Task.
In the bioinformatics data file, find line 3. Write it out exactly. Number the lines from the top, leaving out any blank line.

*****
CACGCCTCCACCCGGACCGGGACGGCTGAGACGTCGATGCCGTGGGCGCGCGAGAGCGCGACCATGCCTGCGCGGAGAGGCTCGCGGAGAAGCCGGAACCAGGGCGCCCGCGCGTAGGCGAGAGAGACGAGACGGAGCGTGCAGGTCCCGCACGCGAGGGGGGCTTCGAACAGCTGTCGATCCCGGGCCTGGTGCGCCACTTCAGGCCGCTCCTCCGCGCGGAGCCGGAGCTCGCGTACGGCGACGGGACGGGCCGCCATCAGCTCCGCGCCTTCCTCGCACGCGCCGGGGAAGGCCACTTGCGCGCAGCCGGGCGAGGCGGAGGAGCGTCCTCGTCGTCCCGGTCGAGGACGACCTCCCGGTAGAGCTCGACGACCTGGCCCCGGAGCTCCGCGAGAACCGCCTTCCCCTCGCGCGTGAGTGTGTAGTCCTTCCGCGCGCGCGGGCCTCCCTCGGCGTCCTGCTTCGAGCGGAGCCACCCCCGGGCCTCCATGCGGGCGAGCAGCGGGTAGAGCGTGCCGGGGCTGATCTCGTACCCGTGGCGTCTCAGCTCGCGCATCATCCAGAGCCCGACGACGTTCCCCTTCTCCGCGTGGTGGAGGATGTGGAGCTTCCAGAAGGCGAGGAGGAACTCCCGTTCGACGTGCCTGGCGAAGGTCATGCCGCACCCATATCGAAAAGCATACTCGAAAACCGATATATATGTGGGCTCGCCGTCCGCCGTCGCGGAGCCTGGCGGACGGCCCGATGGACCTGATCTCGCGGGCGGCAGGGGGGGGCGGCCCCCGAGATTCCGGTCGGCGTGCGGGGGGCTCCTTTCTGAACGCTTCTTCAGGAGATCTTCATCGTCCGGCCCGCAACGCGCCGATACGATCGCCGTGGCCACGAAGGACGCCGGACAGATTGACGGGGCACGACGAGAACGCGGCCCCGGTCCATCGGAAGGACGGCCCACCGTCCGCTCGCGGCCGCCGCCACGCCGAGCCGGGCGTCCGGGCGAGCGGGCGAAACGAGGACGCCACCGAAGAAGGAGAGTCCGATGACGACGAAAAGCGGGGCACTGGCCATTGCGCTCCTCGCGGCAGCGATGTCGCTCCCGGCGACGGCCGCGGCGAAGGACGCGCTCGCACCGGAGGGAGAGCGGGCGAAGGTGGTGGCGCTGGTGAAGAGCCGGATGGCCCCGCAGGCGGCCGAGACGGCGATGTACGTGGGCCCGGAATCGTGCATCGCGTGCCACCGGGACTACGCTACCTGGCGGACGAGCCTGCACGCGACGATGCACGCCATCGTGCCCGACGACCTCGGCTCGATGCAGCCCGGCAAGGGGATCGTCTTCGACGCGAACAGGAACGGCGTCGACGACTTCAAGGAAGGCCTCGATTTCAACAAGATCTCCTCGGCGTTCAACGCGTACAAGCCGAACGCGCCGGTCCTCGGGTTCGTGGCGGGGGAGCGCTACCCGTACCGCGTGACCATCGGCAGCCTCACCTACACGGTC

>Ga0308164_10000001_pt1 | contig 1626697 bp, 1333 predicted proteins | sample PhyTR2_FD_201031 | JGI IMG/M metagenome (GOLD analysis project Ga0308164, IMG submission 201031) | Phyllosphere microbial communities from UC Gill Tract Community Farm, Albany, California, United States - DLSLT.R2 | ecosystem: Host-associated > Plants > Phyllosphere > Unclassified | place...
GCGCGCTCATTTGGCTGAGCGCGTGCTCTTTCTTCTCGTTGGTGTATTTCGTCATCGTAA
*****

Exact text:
GCGCGCTCATTTGGCTGAGCGCGTGCTCTTTCTTCTCGTTGGTGTATTTCGTCATCGTAA